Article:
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Fri04182014

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<br />‘White Scripts and Black Supermen’; go figure

African-American super heroes came with a catch. Black heroes, but with white writers who unashamedly included white story lines and mindsets. Kelvin Cowans  
Special to The Tri-State Defender

Not so long ago in the near past, there was a time when little boys had a limited choice of play toys. Some rode bikes or played with basketballs, footballs or baseballs. Some even crawled on their knees on floors with miniature cars.

Another select group had what were called comic books. Yes, long before video games could put your child into a nine-hour electronic sabbatical, comic books held just as much weight to a kid as his favorite action figure.

Superman solved problems in a whisk. Captain America did the same with seemingly the first Tommy Hilfiger outfit, and The Incredible Hulk, well, he just crushed things. Soon after this mighty group of Caucasian super heroes came African-American super heroes – with a catch. Black heroes, but with white writers who unashamedly included white story lines and mindsets.

 
 Dr. Jonathan Gayles

Next week at Rhodes College, Dr. Jonathan Gayles of Georgia State University shares “White Scripts and Black Supermen: Black Masculinities in American Comic Books” – the documentary he created to help make sense of it all.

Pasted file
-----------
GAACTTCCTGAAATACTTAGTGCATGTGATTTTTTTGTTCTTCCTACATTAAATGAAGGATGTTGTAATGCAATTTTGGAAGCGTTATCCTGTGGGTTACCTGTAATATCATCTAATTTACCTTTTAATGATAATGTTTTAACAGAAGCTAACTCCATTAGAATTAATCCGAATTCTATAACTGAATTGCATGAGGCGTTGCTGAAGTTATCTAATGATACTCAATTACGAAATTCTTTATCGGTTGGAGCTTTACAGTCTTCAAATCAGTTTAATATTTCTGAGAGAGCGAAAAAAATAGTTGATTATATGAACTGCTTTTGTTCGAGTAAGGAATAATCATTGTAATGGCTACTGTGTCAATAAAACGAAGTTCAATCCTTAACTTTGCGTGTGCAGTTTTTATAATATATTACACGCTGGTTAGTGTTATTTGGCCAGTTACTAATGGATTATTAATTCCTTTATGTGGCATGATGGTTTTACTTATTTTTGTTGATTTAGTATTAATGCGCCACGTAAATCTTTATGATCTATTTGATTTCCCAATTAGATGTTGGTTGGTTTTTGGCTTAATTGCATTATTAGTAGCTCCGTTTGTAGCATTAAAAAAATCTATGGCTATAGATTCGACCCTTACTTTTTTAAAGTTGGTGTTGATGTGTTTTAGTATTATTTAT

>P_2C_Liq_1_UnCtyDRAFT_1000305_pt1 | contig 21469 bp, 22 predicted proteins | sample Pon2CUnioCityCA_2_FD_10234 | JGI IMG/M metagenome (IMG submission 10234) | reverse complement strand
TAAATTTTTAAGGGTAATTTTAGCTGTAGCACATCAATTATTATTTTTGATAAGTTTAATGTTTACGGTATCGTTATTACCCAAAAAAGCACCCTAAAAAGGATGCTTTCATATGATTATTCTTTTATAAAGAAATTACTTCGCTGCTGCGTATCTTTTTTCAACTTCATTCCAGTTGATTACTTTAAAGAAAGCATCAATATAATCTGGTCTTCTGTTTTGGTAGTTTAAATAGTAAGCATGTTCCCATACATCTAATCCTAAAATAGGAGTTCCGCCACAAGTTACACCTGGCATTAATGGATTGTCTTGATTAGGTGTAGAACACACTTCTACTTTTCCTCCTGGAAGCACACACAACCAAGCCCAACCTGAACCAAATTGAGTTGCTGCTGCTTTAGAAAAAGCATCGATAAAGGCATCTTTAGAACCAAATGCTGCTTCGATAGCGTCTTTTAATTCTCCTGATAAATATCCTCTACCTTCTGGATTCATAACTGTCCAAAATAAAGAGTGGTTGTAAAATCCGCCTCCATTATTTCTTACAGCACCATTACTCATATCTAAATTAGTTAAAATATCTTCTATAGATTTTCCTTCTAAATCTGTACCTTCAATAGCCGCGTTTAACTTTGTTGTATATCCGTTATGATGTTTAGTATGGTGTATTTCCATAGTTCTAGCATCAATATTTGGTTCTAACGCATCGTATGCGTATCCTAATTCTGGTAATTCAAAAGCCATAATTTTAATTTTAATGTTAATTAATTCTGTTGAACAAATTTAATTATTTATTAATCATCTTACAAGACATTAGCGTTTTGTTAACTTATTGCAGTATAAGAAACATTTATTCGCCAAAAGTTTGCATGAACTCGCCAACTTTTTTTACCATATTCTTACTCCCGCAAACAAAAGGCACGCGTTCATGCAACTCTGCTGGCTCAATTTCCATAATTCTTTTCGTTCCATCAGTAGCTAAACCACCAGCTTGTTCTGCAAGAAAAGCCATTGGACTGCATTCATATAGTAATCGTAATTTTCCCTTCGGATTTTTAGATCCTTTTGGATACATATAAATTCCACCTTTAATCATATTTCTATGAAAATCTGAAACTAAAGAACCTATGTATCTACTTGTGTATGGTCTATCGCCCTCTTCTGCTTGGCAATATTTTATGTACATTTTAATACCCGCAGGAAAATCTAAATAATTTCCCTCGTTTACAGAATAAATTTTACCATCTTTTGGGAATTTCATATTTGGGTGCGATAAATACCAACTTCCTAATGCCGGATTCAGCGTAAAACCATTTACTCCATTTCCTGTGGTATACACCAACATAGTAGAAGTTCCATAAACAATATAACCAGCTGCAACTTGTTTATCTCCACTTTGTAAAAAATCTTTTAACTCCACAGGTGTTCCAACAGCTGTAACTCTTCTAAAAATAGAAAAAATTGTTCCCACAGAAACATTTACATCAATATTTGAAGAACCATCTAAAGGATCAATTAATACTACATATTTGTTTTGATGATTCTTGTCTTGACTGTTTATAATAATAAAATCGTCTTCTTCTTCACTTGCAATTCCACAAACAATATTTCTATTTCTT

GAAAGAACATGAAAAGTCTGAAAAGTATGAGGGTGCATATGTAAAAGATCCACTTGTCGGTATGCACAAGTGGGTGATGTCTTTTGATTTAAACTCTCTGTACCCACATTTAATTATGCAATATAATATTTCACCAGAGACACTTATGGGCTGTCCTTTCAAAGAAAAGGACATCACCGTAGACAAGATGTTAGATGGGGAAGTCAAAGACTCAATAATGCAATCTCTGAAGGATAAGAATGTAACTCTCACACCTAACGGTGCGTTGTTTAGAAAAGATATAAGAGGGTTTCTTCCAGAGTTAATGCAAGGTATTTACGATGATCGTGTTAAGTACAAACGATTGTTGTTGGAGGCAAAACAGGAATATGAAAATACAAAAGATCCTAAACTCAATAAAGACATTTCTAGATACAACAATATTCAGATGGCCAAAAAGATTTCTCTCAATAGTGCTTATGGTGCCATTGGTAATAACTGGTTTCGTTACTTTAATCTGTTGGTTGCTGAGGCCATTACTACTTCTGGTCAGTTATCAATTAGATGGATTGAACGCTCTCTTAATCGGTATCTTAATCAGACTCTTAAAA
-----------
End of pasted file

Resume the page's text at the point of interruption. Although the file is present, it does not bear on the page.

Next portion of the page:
“I grew up frustrated with comic books because the majority of the super heroes were white. Later as an adult I found many of the images and story lines offensive although I didn’t as a child,” said Gayles in an interview with the New Tri-State Defender on Wednesday.

“So I decided to produce a documentary film looking at the first Black Super Heroes and the way in which black masculinity is represented in comic books.”

Gayles is an associate professor of African American Studies. Through interviews with prominent artists, scholars and cultural critics, along with images from the comic books themselves, his documentary examines the degree to which early black superheroes generally adhered to common stereotypes about black men. From the humorous to the offensive, early black superheroes are critically considered.

“In the mid 60’s to 70’s, these characters came about and one in particular was Tyroc Power, and (another) Black Panther, to name a few were often draped in chains. His powers seemed to be limited to the ghetto and he and others didn’t have any universal influence,” said Gayles.

“Although they were super heroes, the devices that were in place again made the story lines reflect white male understanding of black masculinity.”

For 14 months, Gayles has been screening his documentary at various film festivals.

“I just recently sent it to a distributor named California News Reel. I still do presentations all the time, much like the one that I will be doing at Rhodes College, but hopefully it will be available for anyone to purchase by the beginning of 2012,” Gayles said.

Characters in the documentary include Lothar (first appearance in 1934), Whitewash Jones (1941), Waku, Prince of the Bantu (1954), Gabriel Jones (1963), The Black Panther (1966), The Falcon (1969), John Stewart (1971), Luke Cage (1972), Tyroc (1976) and Black Lightning (1977).

Save the Date:

• Nov. 2 at Rhodes College

• Dr. Jonathan Gayles will screen his film, “White Scripts and Black Supermen: Black Masculinities in American Comic Books.”

• Free and open to the public, the event begins at 8 p.m. in Blount Auditorium of Buckman Hall.

(Kelvin Cowans  can be reached at This email address is being protected from spambots. You need JavaScript enabled to view it. )

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